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7. Give something away
Free is still a powerful word in direct mail.
8. Offer a guarantee
Remove hesitation that some prospects have by offering a no-questions-asked money-back guarantee.
9. Improve your credibility on paper
Read your package cover to cover, including cover, and ask yourself (or better yet, ask someone else), why a stranger should trust you. Then overcome that distrust with testimonials, your credentials, third-party endorsements, accreditations and other facts that build trust.
10. Make ordering easier
Is your order form too busy? Have you frustrated prospective customers by giving too few ways to order (only mail, for example, instead of mail and fax and phone). A change here can make a dramatic difference.
11. Ask for order sooner
Read through your sales message and see how long you are in getting to point. Experiment with putting your offer and call to action further up in message.
12. Add to your package
The temptation when response rates are lower than expected is to reduce size of package. Instead, add something to mailer, such as a brochure, buckslip or liftnote (if you donít know what these things are, visit Direct Mail Glossary at www.sharpecopy.com/glossary.html). You are more likely to boost response by adding to your package than you are by making it cheaper.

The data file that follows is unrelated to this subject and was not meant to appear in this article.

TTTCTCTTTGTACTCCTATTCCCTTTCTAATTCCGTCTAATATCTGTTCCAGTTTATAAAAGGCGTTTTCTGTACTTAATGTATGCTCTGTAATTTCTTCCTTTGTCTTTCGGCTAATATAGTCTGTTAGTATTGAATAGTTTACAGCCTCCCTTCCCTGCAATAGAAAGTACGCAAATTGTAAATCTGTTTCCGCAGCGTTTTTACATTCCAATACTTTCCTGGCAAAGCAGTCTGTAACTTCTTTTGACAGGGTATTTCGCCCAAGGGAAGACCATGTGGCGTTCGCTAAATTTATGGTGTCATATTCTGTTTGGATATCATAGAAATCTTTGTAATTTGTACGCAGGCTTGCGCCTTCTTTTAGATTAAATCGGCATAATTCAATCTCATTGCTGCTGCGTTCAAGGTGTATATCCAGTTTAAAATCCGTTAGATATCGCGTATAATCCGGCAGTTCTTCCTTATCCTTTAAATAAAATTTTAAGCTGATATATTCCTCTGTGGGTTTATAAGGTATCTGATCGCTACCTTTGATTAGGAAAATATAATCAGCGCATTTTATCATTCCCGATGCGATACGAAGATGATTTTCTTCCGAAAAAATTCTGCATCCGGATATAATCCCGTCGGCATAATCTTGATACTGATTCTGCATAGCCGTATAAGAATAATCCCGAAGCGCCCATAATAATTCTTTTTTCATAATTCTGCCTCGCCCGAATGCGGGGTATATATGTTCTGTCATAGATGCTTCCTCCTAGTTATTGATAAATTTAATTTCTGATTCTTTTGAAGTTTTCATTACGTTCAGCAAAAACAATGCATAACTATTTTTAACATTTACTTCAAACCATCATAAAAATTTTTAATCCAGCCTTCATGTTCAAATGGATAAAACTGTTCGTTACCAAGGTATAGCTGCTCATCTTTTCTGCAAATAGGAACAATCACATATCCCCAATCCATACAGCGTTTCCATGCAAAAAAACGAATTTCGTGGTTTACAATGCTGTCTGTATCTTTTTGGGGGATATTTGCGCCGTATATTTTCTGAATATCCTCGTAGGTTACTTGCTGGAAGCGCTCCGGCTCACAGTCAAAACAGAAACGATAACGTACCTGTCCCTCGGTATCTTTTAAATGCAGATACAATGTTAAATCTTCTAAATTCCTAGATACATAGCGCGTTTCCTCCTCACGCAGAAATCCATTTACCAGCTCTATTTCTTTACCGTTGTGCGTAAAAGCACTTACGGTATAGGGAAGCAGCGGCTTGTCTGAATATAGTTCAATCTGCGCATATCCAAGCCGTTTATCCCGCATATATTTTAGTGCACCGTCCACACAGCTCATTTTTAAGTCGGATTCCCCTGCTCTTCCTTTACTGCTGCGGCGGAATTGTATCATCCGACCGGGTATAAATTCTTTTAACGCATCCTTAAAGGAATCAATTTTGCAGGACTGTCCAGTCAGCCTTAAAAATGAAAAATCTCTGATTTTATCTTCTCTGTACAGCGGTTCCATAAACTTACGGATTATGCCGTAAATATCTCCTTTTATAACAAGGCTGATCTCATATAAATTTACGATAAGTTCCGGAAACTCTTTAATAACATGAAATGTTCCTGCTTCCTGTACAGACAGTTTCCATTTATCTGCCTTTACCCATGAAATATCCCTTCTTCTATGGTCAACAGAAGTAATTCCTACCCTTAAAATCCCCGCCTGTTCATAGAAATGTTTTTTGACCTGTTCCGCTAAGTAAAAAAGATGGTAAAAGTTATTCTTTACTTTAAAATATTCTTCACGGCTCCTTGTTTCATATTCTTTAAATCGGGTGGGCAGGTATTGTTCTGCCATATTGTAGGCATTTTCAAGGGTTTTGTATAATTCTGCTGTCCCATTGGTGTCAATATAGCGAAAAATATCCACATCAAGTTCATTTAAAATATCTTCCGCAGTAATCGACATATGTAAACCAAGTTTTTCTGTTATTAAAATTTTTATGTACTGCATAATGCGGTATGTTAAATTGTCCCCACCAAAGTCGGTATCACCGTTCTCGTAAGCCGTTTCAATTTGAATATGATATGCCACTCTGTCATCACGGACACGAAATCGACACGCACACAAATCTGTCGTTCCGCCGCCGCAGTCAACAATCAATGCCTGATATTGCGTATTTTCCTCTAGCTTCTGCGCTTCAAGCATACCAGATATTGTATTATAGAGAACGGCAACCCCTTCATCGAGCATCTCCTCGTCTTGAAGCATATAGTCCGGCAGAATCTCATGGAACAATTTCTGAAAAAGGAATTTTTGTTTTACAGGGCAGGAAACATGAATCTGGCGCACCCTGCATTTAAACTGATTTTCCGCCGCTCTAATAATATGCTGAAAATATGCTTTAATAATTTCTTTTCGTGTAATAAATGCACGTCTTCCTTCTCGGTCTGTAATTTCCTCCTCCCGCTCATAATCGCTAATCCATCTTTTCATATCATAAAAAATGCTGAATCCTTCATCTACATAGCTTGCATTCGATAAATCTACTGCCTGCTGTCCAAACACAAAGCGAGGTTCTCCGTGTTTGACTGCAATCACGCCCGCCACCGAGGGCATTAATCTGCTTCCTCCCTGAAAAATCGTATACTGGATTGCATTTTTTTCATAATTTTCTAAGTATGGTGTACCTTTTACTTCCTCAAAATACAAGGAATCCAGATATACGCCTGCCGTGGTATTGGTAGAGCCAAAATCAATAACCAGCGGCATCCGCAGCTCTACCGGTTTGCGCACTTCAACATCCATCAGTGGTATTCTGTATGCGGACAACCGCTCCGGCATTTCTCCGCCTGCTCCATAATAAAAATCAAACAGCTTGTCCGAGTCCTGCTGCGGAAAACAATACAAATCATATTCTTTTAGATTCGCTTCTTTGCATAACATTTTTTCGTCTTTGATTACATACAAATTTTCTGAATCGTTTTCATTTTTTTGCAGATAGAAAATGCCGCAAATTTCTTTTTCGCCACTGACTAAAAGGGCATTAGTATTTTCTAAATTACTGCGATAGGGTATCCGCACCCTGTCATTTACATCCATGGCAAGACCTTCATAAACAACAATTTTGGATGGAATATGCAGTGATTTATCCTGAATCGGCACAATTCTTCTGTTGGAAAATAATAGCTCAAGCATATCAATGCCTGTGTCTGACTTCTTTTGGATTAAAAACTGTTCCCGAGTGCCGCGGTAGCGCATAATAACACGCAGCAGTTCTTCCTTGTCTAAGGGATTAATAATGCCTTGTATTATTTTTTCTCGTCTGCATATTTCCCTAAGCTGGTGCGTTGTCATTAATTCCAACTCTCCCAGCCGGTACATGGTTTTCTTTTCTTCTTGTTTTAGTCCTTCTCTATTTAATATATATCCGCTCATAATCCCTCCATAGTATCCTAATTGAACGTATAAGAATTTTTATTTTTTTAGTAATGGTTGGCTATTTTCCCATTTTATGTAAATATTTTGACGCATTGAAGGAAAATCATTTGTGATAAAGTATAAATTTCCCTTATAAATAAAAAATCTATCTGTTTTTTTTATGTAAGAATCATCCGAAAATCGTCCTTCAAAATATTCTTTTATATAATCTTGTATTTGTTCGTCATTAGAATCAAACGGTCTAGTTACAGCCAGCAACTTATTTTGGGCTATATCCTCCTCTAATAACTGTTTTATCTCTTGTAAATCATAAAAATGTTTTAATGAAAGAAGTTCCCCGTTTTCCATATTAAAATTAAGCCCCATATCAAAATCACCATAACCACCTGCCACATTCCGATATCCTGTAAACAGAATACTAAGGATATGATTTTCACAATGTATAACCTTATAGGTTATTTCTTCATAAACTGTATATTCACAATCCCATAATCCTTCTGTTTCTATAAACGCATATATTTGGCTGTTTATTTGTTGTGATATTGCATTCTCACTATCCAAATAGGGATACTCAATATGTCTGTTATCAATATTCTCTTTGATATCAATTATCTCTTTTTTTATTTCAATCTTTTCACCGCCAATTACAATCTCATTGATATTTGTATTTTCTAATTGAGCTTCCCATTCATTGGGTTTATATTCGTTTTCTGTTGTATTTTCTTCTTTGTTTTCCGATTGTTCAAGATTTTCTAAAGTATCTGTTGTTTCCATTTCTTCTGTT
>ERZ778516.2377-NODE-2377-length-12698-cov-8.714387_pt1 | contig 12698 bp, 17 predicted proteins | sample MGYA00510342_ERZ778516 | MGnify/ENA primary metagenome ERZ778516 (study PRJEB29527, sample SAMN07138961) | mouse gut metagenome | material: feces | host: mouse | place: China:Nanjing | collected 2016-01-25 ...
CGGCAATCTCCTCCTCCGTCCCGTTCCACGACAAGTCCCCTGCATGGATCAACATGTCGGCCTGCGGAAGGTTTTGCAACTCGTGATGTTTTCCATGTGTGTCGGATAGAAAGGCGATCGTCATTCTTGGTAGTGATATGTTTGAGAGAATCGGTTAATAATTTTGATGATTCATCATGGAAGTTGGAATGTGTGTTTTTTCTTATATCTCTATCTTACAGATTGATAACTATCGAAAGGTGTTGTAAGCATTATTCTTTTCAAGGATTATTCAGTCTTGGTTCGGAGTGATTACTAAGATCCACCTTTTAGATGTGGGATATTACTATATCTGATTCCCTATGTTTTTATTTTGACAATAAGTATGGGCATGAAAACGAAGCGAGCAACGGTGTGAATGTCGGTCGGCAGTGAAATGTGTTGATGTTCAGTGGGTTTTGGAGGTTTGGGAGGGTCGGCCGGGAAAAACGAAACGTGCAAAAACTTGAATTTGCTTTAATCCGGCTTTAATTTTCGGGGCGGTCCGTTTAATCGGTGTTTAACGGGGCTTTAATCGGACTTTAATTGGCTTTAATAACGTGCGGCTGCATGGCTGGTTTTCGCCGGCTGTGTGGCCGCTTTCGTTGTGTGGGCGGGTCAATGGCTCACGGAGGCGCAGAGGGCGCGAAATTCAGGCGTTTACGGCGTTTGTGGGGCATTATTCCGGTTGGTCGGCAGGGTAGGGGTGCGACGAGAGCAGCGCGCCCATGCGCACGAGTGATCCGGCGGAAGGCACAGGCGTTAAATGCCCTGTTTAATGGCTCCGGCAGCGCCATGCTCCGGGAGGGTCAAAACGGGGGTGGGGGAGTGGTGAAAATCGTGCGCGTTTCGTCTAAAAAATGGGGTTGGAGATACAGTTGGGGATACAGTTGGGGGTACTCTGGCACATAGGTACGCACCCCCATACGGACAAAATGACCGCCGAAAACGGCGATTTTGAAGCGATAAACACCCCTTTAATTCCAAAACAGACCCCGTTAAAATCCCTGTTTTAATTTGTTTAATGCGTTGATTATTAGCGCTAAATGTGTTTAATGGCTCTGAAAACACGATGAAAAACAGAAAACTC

© 2005 Sharpe Copy Inc. You may reprint this article online and in print provided links remain live and content remains unaltered (including "About author" message).
Alan Sharpe is a business-to-business direct mail copywriter who helps business owners and marketing managers attract new clients using direct mail marketing. Learn more about his services and sign up for free weekly tips like this at www.sharpecopy.com.